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Open mike 16/08/2019

Written By: - Date published: 7:00 am, August 16th, 2019 - 60 comments
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60 comments on “Open mike 16/08/2019 ”

  1. wairua 2

    Jeremy Corbyn urges opposition leaders and Tory rebels to help oust PM.
    Labour leader claims Johnson has no mandate for no-deal Brexit and calls for caretaker government.

    “Jeremy Corbyn has called on rebel Tories and opposition leaders to stop a no-deal Brexit by ousting Boris Johnson as prime minister and allowing Labour to form a caretaker government until a general election.

    The Labour leader proposed that he should lead a temporary administration on a “strictly time-limited” basis with the aim of calling a general election.

    His letter threw down the gauntlet to the Lib Dems, the SNP, Plaid Cymru, the Greens and rebel Tories, at a time when MPs opposed to no deal have been discussing a “national unity government” led by a centrist figure.

    Corbyn’s proposal makes it clear that the Labour frontbench consider he is the only politician who could lead a caretaker government, rather than a backbench candidate such as Tory veteran Ken Clarke or Labour’s Yvette Cooper.”


    • greywarshark 2.1

      Wow Jeremy is coming out of his shell, or like a conger eel charging out of the reef. Very wise of him to act while there still is a reef in good old UK home of democracy, or is it? Can't remember, I think something happened a long time ago that was supposed to be good.

      Thanks for that Wairua – we will all be watching this with great interest. We need to keep our eye on Trump and what is going on behind the scenery there – it all seems so theatrical don't you think? Hong Kong protesters pushing the envelope – does China have a mail system to receive it? Likely to have only one result – who is orchestrating this – the young people with no understanding of history, or some entity that is manipulating those young people?

      Anything good happening in the UK is a bonus. Meanwhile what is going on in the other BRIC countries apart from China? (Brazil, Russia, India).


    • Dukeofurl 2.2

      Caretaker government ?

      Doesnt happen under UK conventions.

      Again Guardian reporting as news complete fantasy without correcting the politicians claims.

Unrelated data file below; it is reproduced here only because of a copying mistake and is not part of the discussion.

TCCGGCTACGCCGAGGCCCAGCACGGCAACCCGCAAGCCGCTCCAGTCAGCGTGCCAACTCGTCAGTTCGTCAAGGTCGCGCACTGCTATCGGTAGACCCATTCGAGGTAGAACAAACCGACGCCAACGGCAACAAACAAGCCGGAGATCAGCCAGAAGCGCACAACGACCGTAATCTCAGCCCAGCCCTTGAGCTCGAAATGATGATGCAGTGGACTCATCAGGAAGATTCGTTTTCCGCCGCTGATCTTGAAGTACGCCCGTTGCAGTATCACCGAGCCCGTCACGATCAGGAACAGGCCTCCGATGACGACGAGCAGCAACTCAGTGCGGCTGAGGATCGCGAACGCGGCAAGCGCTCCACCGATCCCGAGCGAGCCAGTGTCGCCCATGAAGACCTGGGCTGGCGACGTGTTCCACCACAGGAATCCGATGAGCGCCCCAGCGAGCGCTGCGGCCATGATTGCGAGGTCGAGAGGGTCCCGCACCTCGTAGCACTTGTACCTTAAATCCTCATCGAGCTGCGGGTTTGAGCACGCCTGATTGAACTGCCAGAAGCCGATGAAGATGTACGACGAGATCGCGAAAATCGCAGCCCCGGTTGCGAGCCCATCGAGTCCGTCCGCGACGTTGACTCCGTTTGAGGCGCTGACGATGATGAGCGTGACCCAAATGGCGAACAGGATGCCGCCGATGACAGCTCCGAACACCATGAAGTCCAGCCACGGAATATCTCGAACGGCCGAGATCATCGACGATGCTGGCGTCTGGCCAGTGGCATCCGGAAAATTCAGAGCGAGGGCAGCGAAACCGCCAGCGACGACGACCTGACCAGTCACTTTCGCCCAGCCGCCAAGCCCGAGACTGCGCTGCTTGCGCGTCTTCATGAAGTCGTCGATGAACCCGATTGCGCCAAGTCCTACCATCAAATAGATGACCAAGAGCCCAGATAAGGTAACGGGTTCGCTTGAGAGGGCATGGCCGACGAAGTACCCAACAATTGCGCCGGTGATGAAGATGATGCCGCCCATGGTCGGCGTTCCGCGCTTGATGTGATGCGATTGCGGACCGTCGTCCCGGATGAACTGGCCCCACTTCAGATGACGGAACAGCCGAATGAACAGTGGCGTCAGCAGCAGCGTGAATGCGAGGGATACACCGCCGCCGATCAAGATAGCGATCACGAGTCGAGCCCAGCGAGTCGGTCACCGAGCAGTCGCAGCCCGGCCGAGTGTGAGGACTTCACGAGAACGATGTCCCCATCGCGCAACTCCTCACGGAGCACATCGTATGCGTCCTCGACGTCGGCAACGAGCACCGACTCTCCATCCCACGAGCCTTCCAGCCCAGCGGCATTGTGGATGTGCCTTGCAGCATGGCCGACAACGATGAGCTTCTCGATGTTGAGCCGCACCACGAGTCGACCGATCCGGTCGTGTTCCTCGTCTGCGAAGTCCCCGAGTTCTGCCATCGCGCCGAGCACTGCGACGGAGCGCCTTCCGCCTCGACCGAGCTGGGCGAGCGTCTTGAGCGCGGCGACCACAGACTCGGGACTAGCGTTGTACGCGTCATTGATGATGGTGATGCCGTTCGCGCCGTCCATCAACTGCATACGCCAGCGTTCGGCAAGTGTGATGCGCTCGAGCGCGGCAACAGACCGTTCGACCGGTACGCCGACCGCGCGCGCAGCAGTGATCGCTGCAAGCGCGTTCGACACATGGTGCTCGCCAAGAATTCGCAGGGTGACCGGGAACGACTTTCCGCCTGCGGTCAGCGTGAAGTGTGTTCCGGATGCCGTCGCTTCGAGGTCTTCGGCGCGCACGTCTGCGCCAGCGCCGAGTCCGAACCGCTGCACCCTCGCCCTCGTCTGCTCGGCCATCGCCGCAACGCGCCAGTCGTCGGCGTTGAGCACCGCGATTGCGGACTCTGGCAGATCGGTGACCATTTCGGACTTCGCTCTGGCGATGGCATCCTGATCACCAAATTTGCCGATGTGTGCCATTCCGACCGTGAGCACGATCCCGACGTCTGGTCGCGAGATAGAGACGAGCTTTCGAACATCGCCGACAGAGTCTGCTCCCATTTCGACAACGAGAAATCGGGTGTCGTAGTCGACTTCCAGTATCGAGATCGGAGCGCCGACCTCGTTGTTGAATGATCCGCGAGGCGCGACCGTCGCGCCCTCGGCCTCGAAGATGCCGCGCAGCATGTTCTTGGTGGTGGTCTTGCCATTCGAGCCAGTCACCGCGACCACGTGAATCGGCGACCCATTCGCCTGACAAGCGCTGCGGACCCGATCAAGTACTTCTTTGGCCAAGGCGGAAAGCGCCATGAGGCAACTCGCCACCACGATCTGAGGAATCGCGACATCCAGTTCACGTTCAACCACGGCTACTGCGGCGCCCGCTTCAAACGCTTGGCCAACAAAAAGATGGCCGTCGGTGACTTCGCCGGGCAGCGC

Its no different from say Daily Mail in its hyper partisan coverage of British politics. Its one thing to to have opinion or editorial taking a position.

    • Sanctuary 2.3

      The reaction to this offer from Corbyn of the Yellow Tories (AKA the Liberal Democrats), the "centrist" PLP MPs who group around Tom Watson and the various self-serving careerist Blairite turkeys still hanging around as independents and whatever the hell the TIGgers call themselves now has exposed Remain as now completely captured by neoliberal authoritarian technocrats and Israel's stooges – a motley crew of chancers and grifters that has the nerve to present itself as "sensible people and centrists".

      If Corbyn has done one thing with this it has been to expose the Lib-dems as an austerity enabling, Tory supporting lying leopard that has not changed it's spots. As i have said all along, the Oxbridge educated liberal urban elite who are the key enablers (and winners from) of neoliberalism would rather have Brexit – and austerity and betray the working class – than Corbyn.

      Corbyn hasn't a hope of stopping Brexit with this proposal – I doubt he ever expected to be able to – but Jo Sinson walked right into the trap and therefore he just destroyed the Liberal Democrats as a the standard bearers of remain.

      The logic of FPP elections means that Corbyn and his allies must have calculated that with the Brexit party splitting the Tory vote and the Liberal Democrats completely discredited, enough Labour voters will return to Labour to allow them to coming sailing up the middle for a Corbynista landslide at any Brexit election…

      • greywarshark 2.3.1

        Ooer Sanctuary that is an excoriating analysis. I don't know what to hope for after reading that. The maze is impenetrable to this rat. My birth father, who ended up a pilot of a Lancaster bomber in WW2 that went down in flames, ended up not thinking very highly of the Brits after he had spent a year or so there. I think he was a fairly good judge of things from what I have heard of him, and the few aerograms I was given.

        It is disappointing to think that they have screwed themselves down so strongly, and have lost the screwdriver. It was interesting to view the doco 'Meeting Gorbachev' in the NZIFF and see him speaking wonderingly of Margaret Thatcher's undiminished surety that nuclear arms were a Good Thing ensuring peace. Exactly the opposite of his beliefs that he was carrying from one leader to another in an effort to contain and reduce the tides of unhelpful responses rife in that time of uncertainty and anxiety.

        Perhaps the Brits still feel the ghost of the God-like empah oblivion, thinking that saying something firmly and strongly makes it true and real and right. That is how Trump behaves though. Is there something in the waters; we are feeling it in our waters for sure?

      • phillip ure 2.3.2

        excellent commentary/analysis..

  2. marty mars 3

    This is good imo. It enhances all parties mana and specifically the land protector mana, reduces tension, creates space for solutions and really puts all parties in a good light. Nice one.